Mosaic integrates with your source systems to become a truly Strategic Finance Platform that allows you to manage the KPIs that drive your business. You’ll determine which operational levers to pull and impact future projections so you can stay on track, well-funded, and positioned for success in any market environment.

Your cash conversion score is one of the essential capital efficiency metrics that you can analyze through Mosaic’s pre-built templates. All you have to do is select the metrics you want to analyze, and whether you would like to view the metrics in a pre-built dashboard or create a custom report. Mosaic’s point-and-click analysis and interactivity allow you to dive deeper into the key business drivers and trends behind the numbers of your present capital efficiency or overlay future forecasts.

Operational efficiency dashboard template in Mosaic
Operational efficiency dashboard template in Mosaic

Mosaic pulls and updates data from your entire tech stack in real time, so your reports remain up to date and allow you to collaborate with executive leaders to create the viable solutions that drive efficiency across the company. Request a personalized demo today, and drive efficiency through the power of having the right information at the right time.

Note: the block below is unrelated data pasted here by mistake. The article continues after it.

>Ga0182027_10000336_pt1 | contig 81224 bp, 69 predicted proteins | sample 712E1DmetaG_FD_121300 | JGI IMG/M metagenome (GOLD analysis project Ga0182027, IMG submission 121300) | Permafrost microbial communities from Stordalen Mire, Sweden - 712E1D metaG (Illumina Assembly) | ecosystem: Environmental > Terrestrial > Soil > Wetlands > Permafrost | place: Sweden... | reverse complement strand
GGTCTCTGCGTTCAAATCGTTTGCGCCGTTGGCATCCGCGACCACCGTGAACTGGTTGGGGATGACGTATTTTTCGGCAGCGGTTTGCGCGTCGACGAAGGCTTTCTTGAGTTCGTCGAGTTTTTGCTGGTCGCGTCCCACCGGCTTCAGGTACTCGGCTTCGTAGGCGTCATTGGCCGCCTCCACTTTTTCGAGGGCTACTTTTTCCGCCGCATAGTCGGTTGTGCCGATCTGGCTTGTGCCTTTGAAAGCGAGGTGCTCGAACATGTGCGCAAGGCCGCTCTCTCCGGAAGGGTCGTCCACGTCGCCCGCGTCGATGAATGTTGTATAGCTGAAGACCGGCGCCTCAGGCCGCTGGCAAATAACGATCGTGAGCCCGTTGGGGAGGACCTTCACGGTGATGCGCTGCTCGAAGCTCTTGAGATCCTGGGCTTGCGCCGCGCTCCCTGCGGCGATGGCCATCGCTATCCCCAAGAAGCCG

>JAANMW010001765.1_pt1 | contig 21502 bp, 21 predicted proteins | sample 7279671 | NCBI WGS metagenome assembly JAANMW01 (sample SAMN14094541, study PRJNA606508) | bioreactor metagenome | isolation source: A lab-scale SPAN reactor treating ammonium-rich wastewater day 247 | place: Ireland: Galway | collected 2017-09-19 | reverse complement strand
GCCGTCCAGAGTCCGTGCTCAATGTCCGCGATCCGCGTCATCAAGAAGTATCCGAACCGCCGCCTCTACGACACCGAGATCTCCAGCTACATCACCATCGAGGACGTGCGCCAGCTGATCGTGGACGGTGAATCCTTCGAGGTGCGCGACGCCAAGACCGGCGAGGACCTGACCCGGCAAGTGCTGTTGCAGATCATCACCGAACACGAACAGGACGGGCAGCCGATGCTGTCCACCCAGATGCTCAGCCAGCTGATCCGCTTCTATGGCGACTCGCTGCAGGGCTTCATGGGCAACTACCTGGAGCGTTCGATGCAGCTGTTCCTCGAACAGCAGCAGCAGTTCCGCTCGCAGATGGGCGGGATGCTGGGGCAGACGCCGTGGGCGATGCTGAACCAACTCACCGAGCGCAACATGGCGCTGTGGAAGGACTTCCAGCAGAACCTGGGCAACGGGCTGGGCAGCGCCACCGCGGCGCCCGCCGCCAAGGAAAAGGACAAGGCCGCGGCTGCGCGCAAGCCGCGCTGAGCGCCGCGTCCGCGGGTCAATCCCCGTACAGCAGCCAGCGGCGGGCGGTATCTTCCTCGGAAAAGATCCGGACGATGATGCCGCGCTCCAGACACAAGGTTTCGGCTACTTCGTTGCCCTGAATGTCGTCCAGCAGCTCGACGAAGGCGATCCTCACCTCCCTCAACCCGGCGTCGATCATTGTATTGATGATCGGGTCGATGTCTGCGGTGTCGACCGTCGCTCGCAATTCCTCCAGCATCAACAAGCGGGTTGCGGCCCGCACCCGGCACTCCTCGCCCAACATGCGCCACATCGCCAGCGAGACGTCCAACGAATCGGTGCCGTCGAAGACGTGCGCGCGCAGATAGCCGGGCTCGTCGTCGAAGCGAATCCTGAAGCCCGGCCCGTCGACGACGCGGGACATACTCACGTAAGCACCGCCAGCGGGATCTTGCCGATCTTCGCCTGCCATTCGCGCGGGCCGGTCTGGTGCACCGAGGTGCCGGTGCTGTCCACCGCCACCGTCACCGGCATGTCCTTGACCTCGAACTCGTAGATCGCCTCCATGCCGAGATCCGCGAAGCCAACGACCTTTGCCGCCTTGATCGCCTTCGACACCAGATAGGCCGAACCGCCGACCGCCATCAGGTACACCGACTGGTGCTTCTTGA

Capital Efficiency FAQs

How does capital efficiency differ from operational efficiency?

Capital efficiency focuses on how effectively a company can generate revenue from the money it has invested into the business, while operational efficiency concentrates on how well a company utilizes its resources, like labor, materials, and technology, to deliver goods or services. Although they’re different, improving operational efficiency can contribute to better capital efficiency, as it may reduce costs and increase revenue generation.

Can a startup with a low cash conversion score still be successful?

How often should a company track its capital efficiency metrics?